My goal is to setup a new database on an existing instance of sql server 2008 r2 database. I do not want to use the default values, but want to use the preferred recommended values for this new database. thus I have the following questions:
1. The system assigns the person who is setting up the database as the dbo. However, can you tell me who the dbo should really be? Should the dbo really be the sa (system administrator)?
2. When you setup a database, there is a dbo 'person' that is assigned but you also have roles the dbo owner. Thus can you tell me and/or point me to a reference that will tell me what the difference is between the dbo of the database and the dbo owner role? Also how is the dbo of the database the same as the dbo owner role?
3. It looks like I can let the default value of the database set me as as dbo. However it looks like I can assign myself to other user names that are unique within the database while still use the same domain\user name to login in. Is this a good idea to allow to occcur? Can you also give me an explaination for your reason?
- Moved by Ahmed Ibrahim - MSFTMicrosoft employee Saturday, May 12, 2012 5:47 PM Moving to security forum. (From:SQL Server Setup & Upgrade)
1) It's common in many shops to let sa be the owner of all databases. I am however, not sure that this is best practice. I would suggest that the best is that for every database on the server, you create an SQL login which you assigns as the owner of the database. This SQL login is not granted any access rights on server level, but you should explicitly DENY CONNECT SQL to this login, so no one can log in as that login.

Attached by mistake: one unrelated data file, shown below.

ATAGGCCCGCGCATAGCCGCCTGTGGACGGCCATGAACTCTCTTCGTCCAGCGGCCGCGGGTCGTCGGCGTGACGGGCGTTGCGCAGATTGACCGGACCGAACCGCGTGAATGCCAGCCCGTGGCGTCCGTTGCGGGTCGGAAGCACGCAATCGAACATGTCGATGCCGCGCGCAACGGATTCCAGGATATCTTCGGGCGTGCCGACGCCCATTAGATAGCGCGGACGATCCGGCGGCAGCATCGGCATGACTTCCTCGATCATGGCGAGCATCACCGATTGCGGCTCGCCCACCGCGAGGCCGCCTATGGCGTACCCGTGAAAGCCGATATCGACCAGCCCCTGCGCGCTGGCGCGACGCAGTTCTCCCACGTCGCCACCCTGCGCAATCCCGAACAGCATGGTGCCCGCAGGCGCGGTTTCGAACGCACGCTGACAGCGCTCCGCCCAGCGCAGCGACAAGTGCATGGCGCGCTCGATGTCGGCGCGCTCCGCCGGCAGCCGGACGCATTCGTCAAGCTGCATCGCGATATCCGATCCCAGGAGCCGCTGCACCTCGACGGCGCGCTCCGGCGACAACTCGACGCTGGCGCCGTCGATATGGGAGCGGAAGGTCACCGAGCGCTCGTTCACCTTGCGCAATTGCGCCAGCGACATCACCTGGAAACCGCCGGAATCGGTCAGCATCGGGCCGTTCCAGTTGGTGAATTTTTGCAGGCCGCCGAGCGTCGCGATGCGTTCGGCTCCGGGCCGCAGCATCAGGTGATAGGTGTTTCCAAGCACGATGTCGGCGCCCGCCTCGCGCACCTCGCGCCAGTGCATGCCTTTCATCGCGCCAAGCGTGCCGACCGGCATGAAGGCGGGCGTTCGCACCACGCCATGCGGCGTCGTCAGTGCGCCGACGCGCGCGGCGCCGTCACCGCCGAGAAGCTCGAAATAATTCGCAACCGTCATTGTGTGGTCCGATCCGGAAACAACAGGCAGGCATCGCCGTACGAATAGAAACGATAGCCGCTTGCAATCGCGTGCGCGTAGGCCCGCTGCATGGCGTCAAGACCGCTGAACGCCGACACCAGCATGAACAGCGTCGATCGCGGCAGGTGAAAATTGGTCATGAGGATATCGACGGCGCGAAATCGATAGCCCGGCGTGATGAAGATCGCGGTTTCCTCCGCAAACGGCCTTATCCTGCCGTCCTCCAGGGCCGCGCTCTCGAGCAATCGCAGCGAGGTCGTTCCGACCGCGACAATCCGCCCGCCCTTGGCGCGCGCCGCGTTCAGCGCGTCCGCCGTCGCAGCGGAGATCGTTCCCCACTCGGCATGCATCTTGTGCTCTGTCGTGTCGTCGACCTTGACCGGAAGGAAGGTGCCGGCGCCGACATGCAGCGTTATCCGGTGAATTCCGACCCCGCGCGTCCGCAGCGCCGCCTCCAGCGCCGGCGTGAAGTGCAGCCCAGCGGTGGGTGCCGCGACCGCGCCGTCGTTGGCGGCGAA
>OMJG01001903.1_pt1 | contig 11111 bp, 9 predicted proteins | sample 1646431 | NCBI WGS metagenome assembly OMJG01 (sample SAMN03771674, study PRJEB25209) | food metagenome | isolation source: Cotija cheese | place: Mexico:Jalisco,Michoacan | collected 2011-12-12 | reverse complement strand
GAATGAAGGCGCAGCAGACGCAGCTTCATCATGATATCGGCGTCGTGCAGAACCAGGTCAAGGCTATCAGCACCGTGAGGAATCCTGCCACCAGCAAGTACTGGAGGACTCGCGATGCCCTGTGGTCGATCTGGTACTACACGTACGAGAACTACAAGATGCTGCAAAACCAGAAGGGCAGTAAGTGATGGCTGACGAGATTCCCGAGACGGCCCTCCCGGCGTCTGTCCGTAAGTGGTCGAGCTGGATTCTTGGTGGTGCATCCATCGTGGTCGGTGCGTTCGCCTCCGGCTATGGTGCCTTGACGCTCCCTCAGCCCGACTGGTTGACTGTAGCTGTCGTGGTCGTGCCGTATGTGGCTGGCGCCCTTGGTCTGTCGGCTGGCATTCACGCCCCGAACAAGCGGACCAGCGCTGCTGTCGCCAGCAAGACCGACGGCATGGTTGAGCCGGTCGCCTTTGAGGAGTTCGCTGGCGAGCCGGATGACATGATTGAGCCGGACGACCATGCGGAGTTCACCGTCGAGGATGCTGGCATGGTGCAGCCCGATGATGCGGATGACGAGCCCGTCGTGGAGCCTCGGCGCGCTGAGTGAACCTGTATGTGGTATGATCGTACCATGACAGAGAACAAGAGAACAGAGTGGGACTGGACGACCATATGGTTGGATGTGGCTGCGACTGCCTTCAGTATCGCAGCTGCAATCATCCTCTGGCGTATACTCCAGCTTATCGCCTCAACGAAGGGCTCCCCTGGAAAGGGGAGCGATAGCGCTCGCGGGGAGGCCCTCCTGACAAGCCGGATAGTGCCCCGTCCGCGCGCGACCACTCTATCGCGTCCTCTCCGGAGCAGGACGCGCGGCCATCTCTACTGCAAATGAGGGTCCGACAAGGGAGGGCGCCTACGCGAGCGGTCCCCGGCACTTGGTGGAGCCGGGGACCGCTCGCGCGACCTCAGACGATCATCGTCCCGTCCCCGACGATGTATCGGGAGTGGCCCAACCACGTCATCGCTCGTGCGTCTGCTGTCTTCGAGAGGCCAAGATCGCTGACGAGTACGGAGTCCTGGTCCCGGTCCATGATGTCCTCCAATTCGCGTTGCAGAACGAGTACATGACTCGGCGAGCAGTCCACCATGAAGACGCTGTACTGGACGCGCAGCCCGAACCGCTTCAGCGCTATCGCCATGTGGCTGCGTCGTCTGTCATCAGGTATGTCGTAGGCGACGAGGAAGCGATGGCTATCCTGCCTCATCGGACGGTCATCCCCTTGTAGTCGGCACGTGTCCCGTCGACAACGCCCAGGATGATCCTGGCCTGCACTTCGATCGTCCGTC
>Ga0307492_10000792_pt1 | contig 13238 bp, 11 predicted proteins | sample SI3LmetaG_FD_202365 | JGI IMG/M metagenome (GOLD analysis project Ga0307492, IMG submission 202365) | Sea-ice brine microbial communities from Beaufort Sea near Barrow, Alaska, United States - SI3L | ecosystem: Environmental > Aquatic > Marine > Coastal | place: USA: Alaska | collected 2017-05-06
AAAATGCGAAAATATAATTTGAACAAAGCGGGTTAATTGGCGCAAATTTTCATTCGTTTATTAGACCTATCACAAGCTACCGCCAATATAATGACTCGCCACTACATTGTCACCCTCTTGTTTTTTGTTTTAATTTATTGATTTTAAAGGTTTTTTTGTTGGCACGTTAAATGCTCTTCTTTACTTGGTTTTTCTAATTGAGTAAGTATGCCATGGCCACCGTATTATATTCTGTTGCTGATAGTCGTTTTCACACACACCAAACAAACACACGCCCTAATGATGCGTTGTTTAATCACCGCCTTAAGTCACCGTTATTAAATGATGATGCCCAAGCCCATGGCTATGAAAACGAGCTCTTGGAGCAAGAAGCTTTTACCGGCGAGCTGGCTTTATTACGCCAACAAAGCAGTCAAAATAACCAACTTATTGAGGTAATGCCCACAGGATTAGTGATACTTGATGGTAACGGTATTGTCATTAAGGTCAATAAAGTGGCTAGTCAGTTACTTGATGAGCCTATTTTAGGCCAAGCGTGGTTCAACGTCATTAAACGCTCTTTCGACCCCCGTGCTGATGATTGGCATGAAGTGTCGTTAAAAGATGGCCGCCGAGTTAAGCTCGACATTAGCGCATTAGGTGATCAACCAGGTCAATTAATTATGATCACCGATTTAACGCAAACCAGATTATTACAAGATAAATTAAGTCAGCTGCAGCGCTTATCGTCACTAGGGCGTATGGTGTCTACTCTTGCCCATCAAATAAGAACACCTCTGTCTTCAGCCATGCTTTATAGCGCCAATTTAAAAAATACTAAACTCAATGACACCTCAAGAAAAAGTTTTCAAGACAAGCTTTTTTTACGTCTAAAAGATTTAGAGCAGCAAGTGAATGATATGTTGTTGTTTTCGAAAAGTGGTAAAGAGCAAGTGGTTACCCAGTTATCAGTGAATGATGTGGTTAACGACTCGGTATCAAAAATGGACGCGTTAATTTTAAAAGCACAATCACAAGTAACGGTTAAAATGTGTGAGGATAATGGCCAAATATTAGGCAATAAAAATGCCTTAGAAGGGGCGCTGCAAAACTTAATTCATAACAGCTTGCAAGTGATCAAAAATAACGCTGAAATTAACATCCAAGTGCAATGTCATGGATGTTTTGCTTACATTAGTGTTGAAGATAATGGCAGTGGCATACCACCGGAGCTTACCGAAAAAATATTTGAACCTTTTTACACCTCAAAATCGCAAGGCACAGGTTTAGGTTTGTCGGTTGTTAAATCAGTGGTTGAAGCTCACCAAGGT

The reason you don't want a login who is tied to a person to be the owner of the database is that that person may leave the company. Therefore you want an impersonal login. And, as I said, many shops find sa to be a good choice for this. However, this has some security implications, if you later decide to make the database trustworthy. There is all reason to avoid this, but sometimes this is necessary. Casual use of trustworthy can open for privlege elevation. By having a non-priviledge login as owner, there is an extra safeguard.
I should add that the scheme I outline here, implies some problems when you restore a copy of the datbase to a different server; in this case you need to be careful to change the owner of the database after the restore. If you use sa "this just works".
2) The difference is between dbo and a user who is db_owner is this. If you your login is Domain\Wendy and you are user in the db_owner role in a database, your user name in the database will also be Domain\Wendy. If you are the owner of the database, you user name is dbo. In both cases, you have the same set of permissions in the database. The one thing that is important is that you set up you user to have dbo as the default schema. (But this is also the default when you create a new user with CREATE USER.)
Note that logins that are member of the server role sysadmin always map to dbo on database, even if they have a personal user in that database.
3) Not sure what your question is, but it follows from what I've said above that you should change the owner of the database, and then assign a user for yourself in the database. However, if you are member of sysadmin, you will be dbo nevertheless.
Erland Sommarskog, SQL Server MVP, email@example.com
- Marked as answer by wendy elizabeth Monday, May 14, 2012 1:06 AM